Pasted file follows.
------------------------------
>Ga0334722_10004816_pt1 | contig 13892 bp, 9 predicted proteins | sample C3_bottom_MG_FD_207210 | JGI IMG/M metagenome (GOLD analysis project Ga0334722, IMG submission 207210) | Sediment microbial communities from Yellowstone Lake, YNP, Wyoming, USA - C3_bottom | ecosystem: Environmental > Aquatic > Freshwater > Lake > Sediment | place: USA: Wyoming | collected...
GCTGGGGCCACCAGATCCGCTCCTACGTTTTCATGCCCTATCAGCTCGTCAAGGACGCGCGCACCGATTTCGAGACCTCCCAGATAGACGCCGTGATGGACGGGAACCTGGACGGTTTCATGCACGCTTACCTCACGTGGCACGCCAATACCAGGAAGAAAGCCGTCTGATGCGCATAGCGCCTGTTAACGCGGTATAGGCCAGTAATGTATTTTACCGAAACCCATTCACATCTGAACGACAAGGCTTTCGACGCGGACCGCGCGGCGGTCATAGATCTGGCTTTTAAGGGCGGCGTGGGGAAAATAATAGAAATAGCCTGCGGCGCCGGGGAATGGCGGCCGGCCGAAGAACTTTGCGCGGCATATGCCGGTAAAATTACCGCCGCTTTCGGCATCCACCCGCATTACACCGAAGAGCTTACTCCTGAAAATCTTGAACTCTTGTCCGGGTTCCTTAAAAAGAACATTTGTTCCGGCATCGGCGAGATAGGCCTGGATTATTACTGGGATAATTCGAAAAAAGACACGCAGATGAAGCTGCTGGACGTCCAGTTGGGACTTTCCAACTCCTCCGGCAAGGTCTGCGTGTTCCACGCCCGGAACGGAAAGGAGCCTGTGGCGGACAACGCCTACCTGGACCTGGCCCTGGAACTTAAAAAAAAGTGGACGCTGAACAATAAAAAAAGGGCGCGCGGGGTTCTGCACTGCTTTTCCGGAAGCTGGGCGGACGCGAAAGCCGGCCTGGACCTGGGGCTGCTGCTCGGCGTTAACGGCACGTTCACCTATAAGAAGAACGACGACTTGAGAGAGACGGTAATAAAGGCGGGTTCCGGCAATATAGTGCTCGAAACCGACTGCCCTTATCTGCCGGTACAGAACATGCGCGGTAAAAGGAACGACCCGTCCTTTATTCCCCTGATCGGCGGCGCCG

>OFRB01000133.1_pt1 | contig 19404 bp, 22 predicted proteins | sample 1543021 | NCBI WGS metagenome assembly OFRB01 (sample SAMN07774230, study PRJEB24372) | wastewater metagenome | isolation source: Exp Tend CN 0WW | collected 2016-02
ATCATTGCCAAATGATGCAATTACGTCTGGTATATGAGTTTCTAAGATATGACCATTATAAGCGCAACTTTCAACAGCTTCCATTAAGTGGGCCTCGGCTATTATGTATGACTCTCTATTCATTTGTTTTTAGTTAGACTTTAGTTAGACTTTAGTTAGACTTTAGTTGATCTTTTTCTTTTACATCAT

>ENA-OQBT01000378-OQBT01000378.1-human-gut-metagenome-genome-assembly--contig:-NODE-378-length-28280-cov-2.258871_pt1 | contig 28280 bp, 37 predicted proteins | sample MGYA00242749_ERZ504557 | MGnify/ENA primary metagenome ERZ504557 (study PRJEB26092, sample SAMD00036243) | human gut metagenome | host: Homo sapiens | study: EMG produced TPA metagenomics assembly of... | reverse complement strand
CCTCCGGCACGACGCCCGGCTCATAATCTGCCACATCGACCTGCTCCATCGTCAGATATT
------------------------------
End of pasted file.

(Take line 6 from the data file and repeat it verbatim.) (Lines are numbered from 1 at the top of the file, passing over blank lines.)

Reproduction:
CCTCCGGCACGACGCCCGGCTCATAATCTGCCACATCGACCTGCTCCATCGTCAGATATT